Experts discuss organized retail crime trends
Over the past few weeks, retail stores across the Valley have reported an increase in blatant theft incidents, in some cases putting employees and the public in danger. Lowes in Warren had so many incidents they waited until the end of the month to file their reports in bulk rather than make regular trips to the police department.
Although it may seem like it's on the rise, CNBC's Gabrielle Fonrouge, who worked on a series exploring retail theft nationally, believes the reality is less clear.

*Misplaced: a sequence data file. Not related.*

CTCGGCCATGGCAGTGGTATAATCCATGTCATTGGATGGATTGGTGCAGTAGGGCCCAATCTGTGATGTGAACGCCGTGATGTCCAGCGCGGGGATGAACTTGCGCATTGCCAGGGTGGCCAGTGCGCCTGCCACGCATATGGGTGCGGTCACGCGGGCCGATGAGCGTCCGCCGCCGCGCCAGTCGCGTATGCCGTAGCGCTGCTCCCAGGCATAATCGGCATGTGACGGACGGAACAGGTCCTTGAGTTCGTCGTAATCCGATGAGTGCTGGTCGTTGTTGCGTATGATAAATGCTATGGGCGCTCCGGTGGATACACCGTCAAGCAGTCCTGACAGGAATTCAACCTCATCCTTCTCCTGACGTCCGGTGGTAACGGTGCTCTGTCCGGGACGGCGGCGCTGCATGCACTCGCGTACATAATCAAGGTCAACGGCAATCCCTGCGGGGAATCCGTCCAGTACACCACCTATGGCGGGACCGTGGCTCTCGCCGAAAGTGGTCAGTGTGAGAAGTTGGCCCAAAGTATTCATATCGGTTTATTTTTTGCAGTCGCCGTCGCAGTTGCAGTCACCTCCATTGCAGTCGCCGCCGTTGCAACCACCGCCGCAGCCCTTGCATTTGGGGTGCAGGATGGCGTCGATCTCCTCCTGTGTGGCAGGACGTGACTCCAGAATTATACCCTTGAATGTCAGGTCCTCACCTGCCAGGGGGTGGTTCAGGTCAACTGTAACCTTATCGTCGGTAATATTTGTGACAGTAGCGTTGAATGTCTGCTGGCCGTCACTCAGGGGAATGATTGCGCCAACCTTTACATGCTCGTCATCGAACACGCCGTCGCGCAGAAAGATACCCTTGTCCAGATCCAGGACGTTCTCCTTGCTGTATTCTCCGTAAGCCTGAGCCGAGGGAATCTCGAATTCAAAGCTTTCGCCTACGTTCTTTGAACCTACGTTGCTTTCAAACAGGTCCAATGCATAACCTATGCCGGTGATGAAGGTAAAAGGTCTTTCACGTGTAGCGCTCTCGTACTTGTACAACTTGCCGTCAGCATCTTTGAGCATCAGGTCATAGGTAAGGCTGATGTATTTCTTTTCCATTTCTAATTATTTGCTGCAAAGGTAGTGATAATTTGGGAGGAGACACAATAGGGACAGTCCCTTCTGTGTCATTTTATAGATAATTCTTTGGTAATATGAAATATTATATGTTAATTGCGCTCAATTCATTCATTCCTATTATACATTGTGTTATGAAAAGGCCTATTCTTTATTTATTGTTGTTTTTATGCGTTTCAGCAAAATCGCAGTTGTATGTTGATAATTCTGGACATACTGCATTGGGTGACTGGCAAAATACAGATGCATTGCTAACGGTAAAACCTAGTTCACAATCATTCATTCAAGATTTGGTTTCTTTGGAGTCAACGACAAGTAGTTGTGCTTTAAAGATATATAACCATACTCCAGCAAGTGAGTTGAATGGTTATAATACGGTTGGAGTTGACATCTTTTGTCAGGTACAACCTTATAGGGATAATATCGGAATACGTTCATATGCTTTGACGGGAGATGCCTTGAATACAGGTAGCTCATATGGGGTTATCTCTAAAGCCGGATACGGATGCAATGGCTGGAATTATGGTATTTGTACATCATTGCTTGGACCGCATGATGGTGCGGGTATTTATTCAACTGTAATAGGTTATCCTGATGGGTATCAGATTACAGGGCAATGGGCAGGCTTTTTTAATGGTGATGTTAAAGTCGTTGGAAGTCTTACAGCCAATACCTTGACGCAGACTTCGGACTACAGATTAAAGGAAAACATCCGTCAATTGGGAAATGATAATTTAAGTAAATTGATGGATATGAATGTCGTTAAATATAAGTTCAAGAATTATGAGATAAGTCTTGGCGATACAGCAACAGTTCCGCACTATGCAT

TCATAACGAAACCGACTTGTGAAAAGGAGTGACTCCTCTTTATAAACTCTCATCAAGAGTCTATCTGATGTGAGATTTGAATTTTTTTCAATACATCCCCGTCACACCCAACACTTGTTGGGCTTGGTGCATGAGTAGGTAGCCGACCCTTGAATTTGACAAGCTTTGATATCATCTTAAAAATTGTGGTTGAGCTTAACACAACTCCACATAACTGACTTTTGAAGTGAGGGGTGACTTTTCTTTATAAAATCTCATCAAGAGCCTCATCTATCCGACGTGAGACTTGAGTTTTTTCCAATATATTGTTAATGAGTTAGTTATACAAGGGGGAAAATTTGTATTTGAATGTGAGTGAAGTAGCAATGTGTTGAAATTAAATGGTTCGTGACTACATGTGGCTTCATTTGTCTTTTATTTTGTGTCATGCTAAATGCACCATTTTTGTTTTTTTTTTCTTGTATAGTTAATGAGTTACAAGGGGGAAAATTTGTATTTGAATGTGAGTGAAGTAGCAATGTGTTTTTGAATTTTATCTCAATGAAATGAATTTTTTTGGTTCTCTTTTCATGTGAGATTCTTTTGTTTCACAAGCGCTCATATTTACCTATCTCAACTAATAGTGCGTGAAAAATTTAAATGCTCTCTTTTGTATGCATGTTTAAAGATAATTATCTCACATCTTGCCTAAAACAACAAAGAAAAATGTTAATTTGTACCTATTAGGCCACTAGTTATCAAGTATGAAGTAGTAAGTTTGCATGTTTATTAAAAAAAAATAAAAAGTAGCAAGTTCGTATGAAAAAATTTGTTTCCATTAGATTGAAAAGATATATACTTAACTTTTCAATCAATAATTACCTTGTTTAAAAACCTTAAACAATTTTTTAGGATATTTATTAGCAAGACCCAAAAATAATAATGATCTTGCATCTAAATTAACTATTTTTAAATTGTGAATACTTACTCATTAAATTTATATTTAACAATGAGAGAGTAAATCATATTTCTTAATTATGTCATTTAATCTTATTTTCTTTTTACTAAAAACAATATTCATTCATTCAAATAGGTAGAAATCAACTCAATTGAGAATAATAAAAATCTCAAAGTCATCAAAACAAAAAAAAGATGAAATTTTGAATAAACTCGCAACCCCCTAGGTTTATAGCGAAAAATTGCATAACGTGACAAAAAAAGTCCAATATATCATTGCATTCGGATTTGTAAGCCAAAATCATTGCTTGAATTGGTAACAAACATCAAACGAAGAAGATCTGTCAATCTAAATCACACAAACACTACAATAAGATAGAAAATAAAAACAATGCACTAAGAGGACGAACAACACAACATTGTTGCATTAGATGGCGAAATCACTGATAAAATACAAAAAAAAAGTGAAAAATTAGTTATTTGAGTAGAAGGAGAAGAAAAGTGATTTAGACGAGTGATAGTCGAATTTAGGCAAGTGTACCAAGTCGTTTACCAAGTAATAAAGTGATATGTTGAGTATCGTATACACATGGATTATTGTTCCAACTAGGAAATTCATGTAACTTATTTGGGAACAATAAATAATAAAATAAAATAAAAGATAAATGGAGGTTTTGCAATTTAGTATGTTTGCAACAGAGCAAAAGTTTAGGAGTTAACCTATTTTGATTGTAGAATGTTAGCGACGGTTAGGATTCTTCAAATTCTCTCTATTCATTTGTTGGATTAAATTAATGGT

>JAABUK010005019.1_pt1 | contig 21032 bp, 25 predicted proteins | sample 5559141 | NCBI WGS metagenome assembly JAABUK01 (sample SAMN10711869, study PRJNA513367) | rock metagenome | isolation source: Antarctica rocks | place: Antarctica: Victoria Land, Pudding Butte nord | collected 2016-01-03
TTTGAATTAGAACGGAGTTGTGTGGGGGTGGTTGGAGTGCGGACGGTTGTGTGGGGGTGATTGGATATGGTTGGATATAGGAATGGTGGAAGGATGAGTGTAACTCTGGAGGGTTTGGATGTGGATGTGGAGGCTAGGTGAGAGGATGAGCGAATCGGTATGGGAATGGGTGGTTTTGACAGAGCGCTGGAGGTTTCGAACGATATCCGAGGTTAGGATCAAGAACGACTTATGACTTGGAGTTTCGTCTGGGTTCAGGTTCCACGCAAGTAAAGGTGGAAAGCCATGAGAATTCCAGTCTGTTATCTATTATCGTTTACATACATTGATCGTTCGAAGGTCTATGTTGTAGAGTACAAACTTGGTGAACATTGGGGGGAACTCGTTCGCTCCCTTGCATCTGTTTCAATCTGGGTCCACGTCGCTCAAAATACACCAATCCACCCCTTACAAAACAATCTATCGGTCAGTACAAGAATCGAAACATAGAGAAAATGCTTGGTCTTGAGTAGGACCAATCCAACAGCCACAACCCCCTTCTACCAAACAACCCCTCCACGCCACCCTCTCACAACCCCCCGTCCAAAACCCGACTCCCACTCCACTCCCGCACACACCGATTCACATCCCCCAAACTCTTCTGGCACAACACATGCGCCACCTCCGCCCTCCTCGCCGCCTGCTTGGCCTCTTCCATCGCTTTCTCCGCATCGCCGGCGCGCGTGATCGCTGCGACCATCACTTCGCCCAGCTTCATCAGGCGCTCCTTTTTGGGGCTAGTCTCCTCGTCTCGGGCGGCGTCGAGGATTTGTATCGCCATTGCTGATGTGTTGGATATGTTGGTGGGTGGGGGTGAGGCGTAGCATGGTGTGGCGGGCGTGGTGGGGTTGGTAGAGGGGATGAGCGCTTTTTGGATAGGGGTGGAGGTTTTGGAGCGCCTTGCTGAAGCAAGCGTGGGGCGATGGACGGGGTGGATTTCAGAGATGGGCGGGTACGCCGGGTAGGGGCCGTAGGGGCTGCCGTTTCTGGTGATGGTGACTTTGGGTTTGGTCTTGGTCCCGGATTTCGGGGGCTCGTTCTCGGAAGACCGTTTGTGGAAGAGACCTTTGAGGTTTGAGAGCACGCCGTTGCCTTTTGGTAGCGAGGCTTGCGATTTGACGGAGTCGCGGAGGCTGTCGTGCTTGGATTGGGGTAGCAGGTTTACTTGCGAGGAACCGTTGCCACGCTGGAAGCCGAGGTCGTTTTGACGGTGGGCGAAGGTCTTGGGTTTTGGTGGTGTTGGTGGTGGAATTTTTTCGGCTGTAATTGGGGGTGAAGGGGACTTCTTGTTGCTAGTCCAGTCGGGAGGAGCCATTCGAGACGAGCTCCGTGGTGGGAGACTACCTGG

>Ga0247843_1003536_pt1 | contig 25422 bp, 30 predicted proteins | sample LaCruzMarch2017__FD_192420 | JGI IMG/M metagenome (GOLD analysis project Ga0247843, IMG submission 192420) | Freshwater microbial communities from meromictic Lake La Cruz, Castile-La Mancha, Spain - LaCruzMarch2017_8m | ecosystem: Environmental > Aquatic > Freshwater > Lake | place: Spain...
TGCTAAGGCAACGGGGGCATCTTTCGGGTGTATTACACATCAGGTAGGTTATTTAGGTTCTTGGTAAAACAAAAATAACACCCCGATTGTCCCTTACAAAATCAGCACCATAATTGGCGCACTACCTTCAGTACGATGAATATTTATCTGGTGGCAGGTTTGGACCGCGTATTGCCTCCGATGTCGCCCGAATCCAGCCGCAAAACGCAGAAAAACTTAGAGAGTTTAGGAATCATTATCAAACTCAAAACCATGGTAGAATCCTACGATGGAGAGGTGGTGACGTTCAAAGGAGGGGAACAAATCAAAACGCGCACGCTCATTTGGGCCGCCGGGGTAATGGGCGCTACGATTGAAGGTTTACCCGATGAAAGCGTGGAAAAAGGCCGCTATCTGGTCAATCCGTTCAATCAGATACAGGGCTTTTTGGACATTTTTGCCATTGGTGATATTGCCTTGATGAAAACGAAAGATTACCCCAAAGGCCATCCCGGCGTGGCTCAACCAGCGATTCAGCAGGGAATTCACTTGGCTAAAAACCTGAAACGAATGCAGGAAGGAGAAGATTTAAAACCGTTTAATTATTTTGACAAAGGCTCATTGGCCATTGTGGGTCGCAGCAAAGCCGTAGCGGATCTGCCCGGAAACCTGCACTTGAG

"When you break down the statistics and crime stats, you're not actually seeing that come out," Fonrouge said.
One reason for the perceived increase may be that there has been an increase in violence along with these thefts. The National Retail Federation says 88% of retailers reported shoplifters being more aggressive and violent compared to years ago.
Ohio Council of Retail Merchants' Alex Boehnke, attributes the uptick of retail theft violence to taking advantage of a retailers hands off approach.
"The consequences are lacking at times for these types of thefts. Response times may be delayed and retailers are not going to put their associates in harms way." Boehnke said.
Retail organizations, along with Ohio Senator Mike Rulli, are pushing legislation to fight organized retail crime.